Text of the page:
Course: Postgraduate Certificate - Tertiary Level Teaching
Module: How Students Learn - A Review of Some of the Main Theories
Page: 3c - Humanistic Psychology

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Humanistic psychology

Humanistic psychology emerged during the 1950's and 1960's out of a reaction against the two schools that had dominated psychology up till then - psychoanalysis and behaviourism. Humanistic psychologists such as Abraham Maslow and Carl Rogers rejected the psychoanalytical approach as regarding human beings as being little better then animals, driven and controlled by a bundle of unconscious, instinctive forces. They similarly rejected the behaviourist approach as regarding people as nothing more than unthinking products of their environment, shaped and programmed by the patterns of rewards and punishments that they receive in the course of their lives. Humanistic psychologists rejected these two models of man in favour of one which emphasised the uniqueness and essential 'humanness' of every individual person, and concerned themselves mainly with concepts such as self-fulfilment and actualisation, the importance of subjective experience, and the development of human values. As an ex-Freudian, Rogers developed a new, 'client-centred therapy' in which he aimed to give his patients the self-knowledge and skills needed to find their own solutions to their problems rather than simply telling them what to do.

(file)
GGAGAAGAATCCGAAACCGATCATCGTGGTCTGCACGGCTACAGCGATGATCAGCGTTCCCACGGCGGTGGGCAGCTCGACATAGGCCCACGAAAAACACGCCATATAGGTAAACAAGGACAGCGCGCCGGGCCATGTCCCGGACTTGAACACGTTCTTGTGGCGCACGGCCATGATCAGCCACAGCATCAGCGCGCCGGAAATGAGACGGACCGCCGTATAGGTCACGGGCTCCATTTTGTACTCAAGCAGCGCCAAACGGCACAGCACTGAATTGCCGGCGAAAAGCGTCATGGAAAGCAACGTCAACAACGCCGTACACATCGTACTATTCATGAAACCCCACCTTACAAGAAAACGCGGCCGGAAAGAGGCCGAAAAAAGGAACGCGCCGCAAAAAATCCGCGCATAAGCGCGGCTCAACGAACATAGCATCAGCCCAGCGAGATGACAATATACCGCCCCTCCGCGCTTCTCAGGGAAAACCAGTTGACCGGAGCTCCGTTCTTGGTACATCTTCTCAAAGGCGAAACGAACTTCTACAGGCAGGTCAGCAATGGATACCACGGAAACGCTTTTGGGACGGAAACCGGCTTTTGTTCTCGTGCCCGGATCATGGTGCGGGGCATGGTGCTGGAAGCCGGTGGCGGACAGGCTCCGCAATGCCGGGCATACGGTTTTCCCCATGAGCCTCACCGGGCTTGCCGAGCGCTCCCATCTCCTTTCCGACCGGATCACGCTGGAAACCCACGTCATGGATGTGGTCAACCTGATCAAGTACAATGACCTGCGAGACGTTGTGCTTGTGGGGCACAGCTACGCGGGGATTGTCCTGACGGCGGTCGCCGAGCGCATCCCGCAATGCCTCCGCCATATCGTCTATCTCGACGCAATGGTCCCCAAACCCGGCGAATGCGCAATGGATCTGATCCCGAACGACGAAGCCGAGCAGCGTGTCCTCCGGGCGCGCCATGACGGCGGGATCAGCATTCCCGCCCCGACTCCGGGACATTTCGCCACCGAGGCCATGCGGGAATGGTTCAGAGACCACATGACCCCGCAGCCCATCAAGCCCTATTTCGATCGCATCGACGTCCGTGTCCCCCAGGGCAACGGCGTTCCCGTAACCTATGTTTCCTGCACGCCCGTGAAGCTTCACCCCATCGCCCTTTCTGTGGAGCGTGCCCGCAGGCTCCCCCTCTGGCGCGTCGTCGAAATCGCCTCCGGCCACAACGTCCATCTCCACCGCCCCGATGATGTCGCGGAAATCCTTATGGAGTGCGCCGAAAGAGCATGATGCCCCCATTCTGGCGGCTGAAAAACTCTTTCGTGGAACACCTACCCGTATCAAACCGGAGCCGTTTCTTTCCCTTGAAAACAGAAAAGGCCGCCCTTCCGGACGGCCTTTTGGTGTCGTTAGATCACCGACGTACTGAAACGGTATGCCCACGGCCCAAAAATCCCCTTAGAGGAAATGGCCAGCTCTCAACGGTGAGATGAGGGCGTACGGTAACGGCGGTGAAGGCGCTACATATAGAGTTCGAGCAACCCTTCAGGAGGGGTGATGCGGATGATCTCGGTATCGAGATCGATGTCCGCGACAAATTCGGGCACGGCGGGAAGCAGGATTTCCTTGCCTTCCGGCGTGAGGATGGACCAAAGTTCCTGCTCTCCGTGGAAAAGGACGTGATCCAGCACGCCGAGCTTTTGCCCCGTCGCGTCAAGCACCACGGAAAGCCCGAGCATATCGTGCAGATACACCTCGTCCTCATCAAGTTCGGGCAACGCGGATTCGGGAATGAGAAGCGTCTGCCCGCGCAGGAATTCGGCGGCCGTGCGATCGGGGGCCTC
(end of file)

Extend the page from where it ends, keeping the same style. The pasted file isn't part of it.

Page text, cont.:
Humanistic psychology has had a considerable influence on progressive educational thinking since the early 1970's, when the early research findings of people like Rogers started to feed back into educational development. Just as the earlier work of Skinner led to the programmed learning movement, so the work of Rogers led to the modern student-centred learning approach. In this, the teacher is no longer seen as an expert who hands down knowledge and understanding to the student. Rather, the teacher facilitates learning, first providing the student with guidance on how to learn and then providing a variety of learning opportunities and experiences through which such learning can occur. One of the most important manifestations of the student-centred learning approach has been the dramatic increase in the use of group learning since the mid-1970's, and the more recent appearance of flexible learning and competence-based learning. This last attempts to link student-centred learning with behaviourist reinforcement.


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